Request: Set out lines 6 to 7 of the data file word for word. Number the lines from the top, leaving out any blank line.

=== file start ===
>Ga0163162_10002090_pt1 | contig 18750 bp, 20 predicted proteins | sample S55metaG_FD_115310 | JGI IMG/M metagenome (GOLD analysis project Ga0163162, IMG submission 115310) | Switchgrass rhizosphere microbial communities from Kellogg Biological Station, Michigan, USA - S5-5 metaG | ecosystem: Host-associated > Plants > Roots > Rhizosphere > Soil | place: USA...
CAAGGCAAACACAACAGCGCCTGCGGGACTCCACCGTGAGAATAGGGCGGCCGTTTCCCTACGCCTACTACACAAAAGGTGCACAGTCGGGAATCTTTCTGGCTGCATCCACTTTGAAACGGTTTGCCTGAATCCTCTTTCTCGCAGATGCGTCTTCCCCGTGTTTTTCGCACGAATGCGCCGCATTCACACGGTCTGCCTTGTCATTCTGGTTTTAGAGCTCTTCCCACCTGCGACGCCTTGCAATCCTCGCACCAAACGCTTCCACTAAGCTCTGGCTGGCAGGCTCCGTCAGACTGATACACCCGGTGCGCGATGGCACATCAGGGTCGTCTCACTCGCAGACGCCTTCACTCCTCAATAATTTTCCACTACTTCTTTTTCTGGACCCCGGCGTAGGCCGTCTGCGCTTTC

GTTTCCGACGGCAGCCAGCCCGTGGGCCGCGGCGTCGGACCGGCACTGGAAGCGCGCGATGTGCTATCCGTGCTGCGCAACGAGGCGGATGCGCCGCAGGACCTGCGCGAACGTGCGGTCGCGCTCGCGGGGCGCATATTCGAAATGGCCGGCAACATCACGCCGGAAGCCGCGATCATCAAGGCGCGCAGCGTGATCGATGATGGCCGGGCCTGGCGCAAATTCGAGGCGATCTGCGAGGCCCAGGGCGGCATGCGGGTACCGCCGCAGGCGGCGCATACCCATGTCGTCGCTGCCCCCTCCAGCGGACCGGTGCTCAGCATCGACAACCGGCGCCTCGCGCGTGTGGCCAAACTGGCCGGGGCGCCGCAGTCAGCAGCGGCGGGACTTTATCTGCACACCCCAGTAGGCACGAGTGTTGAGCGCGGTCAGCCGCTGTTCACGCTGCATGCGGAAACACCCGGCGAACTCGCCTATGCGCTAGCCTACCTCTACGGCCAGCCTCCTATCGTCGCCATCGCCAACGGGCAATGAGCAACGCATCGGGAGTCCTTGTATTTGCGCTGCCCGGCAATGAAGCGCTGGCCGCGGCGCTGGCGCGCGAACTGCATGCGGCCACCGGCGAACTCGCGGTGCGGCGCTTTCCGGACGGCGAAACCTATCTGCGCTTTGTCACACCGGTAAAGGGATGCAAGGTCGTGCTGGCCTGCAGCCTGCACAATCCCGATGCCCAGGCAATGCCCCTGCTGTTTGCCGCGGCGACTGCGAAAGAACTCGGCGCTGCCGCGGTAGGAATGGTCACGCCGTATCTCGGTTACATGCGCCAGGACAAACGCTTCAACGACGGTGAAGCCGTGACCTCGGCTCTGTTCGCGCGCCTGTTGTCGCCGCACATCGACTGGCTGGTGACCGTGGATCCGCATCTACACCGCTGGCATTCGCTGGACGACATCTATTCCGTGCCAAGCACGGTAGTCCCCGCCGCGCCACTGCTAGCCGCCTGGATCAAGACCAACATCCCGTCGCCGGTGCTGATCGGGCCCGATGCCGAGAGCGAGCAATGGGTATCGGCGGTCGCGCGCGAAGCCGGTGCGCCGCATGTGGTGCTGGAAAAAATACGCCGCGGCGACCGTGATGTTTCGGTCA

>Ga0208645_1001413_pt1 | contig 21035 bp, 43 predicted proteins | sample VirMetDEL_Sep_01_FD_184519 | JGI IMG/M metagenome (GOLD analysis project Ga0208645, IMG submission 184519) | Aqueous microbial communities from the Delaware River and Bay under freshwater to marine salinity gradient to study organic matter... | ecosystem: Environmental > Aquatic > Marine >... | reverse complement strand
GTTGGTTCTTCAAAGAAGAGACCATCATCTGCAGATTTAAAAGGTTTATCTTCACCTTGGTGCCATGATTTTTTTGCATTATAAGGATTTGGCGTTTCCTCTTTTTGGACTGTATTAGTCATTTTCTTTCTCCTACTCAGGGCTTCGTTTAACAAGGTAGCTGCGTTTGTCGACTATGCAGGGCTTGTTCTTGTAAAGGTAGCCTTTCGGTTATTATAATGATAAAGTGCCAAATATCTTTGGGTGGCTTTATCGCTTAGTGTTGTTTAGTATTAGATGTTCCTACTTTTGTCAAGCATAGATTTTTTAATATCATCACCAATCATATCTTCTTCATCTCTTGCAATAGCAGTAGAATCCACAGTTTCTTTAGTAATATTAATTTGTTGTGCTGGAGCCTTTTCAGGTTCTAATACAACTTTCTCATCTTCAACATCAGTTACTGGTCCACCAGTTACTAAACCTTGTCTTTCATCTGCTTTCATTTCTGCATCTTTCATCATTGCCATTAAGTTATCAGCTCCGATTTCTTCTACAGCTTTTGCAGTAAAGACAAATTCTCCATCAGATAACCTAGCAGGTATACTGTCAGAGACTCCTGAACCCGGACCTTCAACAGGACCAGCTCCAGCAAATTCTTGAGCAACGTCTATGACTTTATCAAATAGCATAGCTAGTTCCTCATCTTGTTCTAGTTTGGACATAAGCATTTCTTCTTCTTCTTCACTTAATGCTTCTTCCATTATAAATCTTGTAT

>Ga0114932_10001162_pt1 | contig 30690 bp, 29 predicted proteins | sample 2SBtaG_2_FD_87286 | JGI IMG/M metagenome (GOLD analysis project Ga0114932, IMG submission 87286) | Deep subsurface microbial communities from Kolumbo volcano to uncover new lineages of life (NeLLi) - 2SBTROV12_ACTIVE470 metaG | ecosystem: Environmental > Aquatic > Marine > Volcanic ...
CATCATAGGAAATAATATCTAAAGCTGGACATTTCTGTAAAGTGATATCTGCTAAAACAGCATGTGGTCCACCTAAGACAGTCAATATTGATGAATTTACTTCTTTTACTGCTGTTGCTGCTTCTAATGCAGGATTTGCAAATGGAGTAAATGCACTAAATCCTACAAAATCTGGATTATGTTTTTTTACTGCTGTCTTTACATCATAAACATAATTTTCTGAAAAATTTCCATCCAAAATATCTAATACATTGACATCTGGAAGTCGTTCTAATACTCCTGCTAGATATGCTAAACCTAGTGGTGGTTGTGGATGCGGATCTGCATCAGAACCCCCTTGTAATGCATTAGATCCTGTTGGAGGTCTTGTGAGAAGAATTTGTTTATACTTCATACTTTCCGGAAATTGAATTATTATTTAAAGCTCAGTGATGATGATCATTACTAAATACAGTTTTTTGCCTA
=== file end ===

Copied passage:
>Ga0114932_10001162_pt1 | contig 30690 bp, 29 predicted proteins | sample 2SBtaG_2_FD_87286 | JGI IMG/M metagenome (GOLD analysis project Ga0114932, IMG submission 87286) | Deep subsurface microbial communities from Kolumbo volcano to uncover new lineages of life (NeLLi) - 2SBTROV12_ACTIVE470 metaG | ecosystem: Environmental > Aquatic > Marine > Volcanic ...
CATCATAGGAAATAATATCTAAAGCTGGACATTTCTGTAAAGTGATATCTGCTAAAACAGCATGTGGTCCACCTAAGACAGTCAATATTGATGAATTTACTTCTTTTACTGCTGTTGCTGCTTCTAATGCAGGATTTGCAAATGGAGTAAATGCACTAAATCCTACAAAATCTGGATTATGTTTTTTTACTGCTGTCTTTACATCATAAACATAATTTTCTGAAAAATTTCCATCCAAAATATCTAATACATTGACATCTGGAAGTCGTTCTAATACTCCTGCTAGATATGCTAAACCTAGTGGTGGTTGTGGATGCGGATCTGCATCAGAACCCCCTTGTAATGCATTAGATCCTGTTGGAGGTCTTGTGAGAAGAATTTGTTTATACTTCATACTTTCCGGAAATTGAATTATTATTTAAAGCTCAGTGATGATGATCATTACTAAATACAGTTTTTTGCCTA